For a double feature of art and nature, the Metropolitan Museum of Art happens to be conveniently situated in Central Park. The front of the museum faces Fifth Avenue, its monumental wings stretching the blocks between E. 80th and E. 84th. The sides and the back of the museum are within easy walking distance of several prominent landmarks within the park.  Cedar Hill in Central Park Before a visit to the Met, consider taking a walk around the museum beginning on the southern side. A walk in the park can serve as a good preparation for a museum visit, because looking at or noticing the shapes and colors of the built and natural environment can enhance the art experience. Cedar Hill in Central Park The path south of the 79 Street Transverse leads to a scene at Cedar Hill very much like a panorama, with a vast wide-angle expanse of green grass and hill. Take the first path that leads back over 79th Street to the southern side of the museum. This path brilliantly disguises the motor traffi

A New York Spring Calendar: Blooming Times and Seasonal Events

See the UPDATED 2018 CALENDAR HERE . Updated for 2017 . At this time of year, thoughts turn to spring. Let's spring forward to blooming times, the best locations for witnessing spring's beginnings, and springtime events in the big city. While the occasional snow could blow through the city, we're just weeks now from callery pears in bloom and opening day at the ballpark. In The Ramble, Central Park. mid-April Blooming Times •  Central Park Conservancy's website  lists blooming times within the park. During the month of March we begin to see crocus, daffodils, forsythia, snowdrops, witch-hazel, and hellebores. Species tulips will emerge in several places, but the Shakespeare Garden and Conservatory Garden are particularly good places to catch the beginning of Spring blooms. Central Park near E. 72nd St., saucer magnolia, typically end of March. •  Citywide Blooming Calendar from New York City Department of Parks & Recreation April is u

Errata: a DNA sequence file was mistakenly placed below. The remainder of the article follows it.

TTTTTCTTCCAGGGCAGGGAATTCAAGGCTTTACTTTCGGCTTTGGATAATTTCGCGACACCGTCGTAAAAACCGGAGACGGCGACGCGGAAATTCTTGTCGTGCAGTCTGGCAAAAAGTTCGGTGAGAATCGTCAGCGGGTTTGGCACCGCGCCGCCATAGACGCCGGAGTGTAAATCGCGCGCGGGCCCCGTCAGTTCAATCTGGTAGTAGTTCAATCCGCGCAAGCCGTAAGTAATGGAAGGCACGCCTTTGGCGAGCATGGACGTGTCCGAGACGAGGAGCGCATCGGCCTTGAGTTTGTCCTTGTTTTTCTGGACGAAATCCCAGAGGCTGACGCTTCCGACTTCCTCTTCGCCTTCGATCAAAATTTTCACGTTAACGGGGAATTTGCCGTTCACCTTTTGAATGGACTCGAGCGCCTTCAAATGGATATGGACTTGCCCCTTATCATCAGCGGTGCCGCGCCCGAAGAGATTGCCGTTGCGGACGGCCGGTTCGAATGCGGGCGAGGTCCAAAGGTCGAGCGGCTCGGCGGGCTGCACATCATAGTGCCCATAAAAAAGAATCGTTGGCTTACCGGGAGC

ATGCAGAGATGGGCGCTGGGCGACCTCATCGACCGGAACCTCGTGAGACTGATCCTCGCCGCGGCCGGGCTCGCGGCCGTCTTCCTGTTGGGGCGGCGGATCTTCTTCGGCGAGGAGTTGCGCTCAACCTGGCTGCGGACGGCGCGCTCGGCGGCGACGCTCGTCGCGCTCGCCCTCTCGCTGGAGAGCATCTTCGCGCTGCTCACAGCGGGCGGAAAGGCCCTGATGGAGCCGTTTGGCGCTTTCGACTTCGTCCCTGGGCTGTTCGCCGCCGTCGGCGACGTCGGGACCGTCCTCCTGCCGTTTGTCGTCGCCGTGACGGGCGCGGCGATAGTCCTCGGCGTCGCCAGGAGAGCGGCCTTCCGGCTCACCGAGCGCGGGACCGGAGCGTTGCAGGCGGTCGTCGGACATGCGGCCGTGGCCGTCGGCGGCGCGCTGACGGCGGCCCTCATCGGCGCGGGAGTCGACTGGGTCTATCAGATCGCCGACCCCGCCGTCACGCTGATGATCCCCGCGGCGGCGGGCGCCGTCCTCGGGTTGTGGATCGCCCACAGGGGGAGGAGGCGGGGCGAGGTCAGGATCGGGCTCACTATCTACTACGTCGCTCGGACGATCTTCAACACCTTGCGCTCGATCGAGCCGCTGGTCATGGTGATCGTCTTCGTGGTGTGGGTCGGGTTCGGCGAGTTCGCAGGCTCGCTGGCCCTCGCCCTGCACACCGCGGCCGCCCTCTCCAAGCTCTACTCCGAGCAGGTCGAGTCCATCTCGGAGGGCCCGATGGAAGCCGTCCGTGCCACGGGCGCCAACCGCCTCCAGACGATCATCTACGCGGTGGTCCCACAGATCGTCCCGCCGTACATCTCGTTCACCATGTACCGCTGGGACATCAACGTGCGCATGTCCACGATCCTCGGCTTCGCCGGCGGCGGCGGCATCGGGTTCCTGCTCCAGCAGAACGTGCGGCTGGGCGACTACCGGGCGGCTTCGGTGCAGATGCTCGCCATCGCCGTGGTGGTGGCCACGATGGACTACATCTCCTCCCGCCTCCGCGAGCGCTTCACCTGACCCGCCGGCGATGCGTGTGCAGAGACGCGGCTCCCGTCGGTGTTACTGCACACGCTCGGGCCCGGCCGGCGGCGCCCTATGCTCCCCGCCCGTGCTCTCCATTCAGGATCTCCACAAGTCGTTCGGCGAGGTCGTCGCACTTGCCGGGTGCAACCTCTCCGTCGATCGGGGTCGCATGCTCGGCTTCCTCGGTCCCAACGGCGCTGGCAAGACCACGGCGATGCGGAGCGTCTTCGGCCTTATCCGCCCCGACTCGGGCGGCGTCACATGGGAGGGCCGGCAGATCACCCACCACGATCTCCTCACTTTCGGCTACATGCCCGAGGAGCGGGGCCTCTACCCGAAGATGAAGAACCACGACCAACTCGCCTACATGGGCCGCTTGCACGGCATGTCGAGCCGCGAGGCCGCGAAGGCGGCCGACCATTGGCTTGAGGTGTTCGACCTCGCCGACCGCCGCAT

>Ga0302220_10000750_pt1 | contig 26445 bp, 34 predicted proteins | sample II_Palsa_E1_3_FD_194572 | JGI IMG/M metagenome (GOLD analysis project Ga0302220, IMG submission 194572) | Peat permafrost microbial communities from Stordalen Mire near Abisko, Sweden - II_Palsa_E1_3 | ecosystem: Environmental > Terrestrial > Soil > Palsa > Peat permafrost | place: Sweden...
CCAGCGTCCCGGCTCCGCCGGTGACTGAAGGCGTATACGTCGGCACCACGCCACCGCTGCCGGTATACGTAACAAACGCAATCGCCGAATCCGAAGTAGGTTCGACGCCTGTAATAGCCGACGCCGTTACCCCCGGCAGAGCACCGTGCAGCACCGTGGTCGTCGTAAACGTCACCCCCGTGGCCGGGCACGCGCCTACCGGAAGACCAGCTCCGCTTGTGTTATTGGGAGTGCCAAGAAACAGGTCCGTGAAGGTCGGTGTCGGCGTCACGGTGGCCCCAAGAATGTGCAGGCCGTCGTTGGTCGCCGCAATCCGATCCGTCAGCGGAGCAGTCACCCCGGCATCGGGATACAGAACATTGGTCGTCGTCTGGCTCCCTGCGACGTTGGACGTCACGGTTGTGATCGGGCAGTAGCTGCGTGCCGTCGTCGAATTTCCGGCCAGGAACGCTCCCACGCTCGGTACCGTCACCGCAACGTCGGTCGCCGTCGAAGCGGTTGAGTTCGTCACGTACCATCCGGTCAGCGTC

The Lonesome Metropolis: A Walk from Grand Central Terminal to Rockefeller Center

As New York City reopens, why do the attractions of the great metropolis still look mostly deserted on a summer morning? A morning walk from Grand Central Terminal to Rockefeller Center sought to address this question. As it turns out, there are several adequate explanations. But for what happens next, there are no right answers. Grand Central Terminal, 9:40 am. Wednesday, July 22, 2020. Many neighborhoods outside of tourist New York are still buzzing along. While some residents of wealthier neighborhoods have largely decamped to mountain cabins, beach houses, and other second homes, the less wealthy have nowhere to go and may still be working. Just visit Washington Heights or Corona or Flatbush, and you’ll see sidewalks full of shoppers and summer evening street partiers. Those who fled the city remain only a fraction of the total population.   Grand Central Terminal, 9:40 am. Wednesday, July 22, 2020. Other renowned parts of the city such as City Hall and Brooklyn Bridge have been fr

Visiting New York City Again on the First Day of Spring